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Waiting For The Moon
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cazalis:

Between Tlaloc and Caos. Working on a new book idea and part of the greater The Urban Meta Project. This time we are focused on Mexico City. It is the culmination of five years of work documenting water management in the Mexican capital. Tentative title, "Entre Tlaloc y el Caos" –as mentioned in the head of this post. Tlaloc was the Aztec god for rain so we are mixing an old narrative of what the pre-hispanic city of Tenochtitlan was like in equilibrium with nature, surrounded by water following into the chaotic urbanization of present day Mexico City with water shortages.

©2010-2014 Carlos Cazalis/All Rights Reserved. Mexico City, Mexico

Injustices may not be perceived as injustices, even by those who suffer them, until somebody invents a previously unplayed role. Only if somebody has a dream, a voice, and a voice to describe the dream, does what looked like nature look like culture, what looked like fate begin to look like a moral abomination. For until then only the language of the oppressor is available, and most oppressors have had the wit to teach the oppressed a language in which the oppressed will sound crazy - even to themselves - if they describe themselves as oppressed.

Richard Rorty, Feminism and Pragmatism, 1995 (via deafmachine)

Chinese factory workers are not welcome at XOXO. This is a profoundly uncomfortable thing to say because it feels like punching down, but it is true. Chinese factory workers are not independent creators. What inspiration would they find in hearing John Gruber talk about Google Reader’s impact on his business model? What advice would they pull from Anita Sarkeesian describing the conspiracy theories leveled against prominent women on the Internet? What series of completely patronizing assumptions did I make when I wrote those last two questions?

What We Talk About When We Talk About What We Talk About When We Talk About Making | Quiet Babylon (via iamdanw)

House Music from Japan, plays well late in the evening with a little Mezcal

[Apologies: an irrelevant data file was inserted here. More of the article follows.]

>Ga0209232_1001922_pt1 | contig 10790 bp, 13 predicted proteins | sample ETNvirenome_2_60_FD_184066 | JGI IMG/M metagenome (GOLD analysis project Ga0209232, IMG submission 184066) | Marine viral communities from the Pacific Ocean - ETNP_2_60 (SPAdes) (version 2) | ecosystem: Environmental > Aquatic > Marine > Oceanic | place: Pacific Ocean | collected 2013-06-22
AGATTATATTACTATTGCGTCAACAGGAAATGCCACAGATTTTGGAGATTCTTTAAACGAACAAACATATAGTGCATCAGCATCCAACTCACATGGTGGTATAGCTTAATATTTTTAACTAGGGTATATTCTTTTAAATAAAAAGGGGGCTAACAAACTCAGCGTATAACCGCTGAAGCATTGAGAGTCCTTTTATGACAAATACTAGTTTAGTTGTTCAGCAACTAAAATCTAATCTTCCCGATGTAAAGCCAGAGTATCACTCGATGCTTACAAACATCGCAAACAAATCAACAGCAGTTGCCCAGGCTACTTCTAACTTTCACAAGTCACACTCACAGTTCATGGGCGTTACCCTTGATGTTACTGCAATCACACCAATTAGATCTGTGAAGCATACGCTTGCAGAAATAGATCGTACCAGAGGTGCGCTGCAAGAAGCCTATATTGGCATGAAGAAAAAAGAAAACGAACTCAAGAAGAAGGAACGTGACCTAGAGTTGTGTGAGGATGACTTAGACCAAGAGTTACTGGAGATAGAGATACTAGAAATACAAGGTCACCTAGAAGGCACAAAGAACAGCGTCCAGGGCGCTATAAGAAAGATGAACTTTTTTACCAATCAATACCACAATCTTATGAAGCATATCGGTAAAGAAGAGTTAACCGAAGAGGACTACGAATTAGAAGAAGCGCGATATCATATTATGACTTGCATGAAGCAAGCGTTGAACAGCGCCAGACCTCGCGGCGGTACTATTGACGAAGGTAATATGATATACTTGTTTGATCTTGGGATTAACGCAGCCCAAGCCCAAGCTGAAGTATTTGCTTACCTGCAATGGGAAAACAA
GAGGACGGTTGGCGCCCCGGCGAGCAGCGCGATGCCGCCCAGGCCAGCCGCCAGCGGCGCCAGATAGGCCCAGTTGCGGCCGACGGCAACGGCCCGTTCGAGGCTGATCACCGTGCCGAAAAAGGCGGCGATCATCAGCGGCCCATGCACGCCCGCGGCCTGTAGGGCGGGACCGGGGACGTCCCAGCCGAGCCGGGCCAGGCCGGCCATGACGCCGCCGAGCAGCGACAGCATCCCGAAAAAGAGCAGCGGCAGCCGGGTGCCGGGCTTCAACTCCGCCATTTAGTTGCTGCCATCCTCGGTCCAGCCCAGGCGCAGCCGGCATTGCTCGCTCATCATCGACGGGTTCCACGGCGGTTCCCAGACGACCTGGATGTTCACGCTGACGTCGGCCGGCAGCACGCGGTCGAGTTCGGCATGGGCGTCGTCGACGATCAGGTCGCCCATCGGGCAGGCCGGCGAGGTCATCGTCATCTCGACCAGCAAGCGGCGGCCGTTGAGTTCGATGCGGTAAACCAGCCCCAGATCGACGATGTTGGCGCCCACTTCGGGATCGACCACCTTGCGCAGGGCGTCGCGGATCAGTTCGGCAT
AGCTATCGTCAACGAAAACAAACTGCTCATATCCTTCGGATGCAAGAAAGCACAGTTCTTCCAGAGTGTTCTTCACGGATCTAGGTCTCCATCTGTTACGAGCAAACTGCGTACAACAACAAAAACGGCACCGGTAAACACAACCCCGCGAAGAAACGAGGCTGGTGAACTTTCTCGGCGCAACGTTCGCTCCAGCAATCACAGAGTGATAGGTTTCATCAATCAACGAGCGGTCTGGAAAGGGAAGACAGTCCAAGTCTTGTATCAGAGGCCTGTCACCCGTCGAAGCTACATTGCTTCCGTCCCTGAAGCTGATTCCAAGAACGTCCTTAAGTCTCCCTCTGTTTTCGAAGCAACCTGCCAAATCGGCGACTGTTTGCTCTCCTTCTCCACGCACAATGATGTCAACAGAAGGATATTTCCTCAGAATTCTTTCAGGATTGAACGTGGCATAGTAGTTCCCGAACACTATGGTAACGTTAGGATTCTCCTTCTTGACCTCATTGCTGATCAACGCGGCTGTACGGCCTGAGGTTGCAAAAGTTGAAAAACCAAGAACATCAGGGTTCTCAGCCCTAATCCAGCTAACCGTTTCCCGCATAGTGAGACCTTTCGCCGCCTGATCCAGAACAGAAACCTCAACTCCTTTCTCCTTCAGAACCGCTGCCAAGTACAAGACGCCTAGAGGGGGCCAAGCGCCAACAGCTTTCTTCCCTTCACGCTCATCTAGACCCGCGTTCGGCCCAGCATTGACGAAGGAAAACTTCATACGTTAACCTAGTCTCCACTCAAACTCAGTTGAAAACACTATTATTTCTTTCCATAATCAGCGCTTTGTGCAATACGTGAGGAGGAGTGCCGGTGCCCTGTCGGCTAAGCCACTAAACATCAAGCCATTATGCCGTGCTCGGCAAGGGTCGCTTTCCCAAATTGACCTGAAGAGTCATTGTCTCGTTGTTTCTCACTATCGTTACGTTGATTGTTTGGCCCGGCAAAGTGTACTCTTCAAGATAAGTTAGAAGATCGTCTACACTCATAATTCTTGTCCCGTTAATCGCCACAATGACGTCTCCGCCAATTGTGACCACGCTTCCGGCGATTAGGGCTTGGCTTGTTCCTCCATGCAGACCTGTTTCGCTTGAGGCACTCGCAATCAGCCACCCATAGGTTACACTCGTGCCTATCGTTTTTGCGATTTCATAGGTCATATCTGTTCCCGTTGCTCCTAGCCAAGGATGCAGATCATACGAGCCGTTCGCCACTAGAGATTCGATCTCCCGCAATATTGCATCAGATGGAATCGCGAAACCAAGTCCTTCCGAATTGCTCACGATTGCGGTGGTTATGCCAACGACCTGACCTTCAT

Daniel Lanois - “Opera”

melissaannandthecool:

Just a reminder

Please Broadcast This

(via workman)

luckypeach:

The nice folks over at Stack Magazines made a lovely video about us! Thanks guys!

Four Tet mines a rich vein of Atoms For Peace and then refines it into a 24 Karat Masterpiece  

K = 24\,\frac{M_\text{g}}{M_\text{m}}

 

T-Model Ford Live at WFMU on Fat Possum Blues Caravan, 2004

01I Love My Babe 
02 Chicken Head Man 
03 Wish I Was a Catfish

© Hulton Archive/Getty Images

Read The black Victorians: astonishing portraits unseen for 120 years

The Limits of Control (Jim Jarmusch, 2009)

Beautiful film

(via ratak-monodosico)

Mixed for Rag and Bone runway show.

Via: Chief Boima

Almost everywhere I played, I dropped an extended set of songs in a 6/8 time signature, which was either met by enthusiastic cheers to a new rhythm in the club, or dancing bewilderment by crowds probably used to moving in 4/4. So in part to highlight some of the exciting developments in dance music led mostly by producers of the Lusophone World, and also to allow people to practice their moves at home, I present to you my new mix-tp3 – Six Over Eight:

So why did I do this mix, and why has this time signature become a central part of my sets? Well, 6/8 and 12/8 are often associated with Africa, even to the point of become a central motif in many stereotypical depictions of the continent as a whole. However, beyond the superficial engagements with what is probably the world’s most (or 2nd most?) culturally diverse continent, this rhythm does seem to be a universallyAfricanthing. Traveling from Algeria to Zimbabwe and everywhere in between you can come across it.

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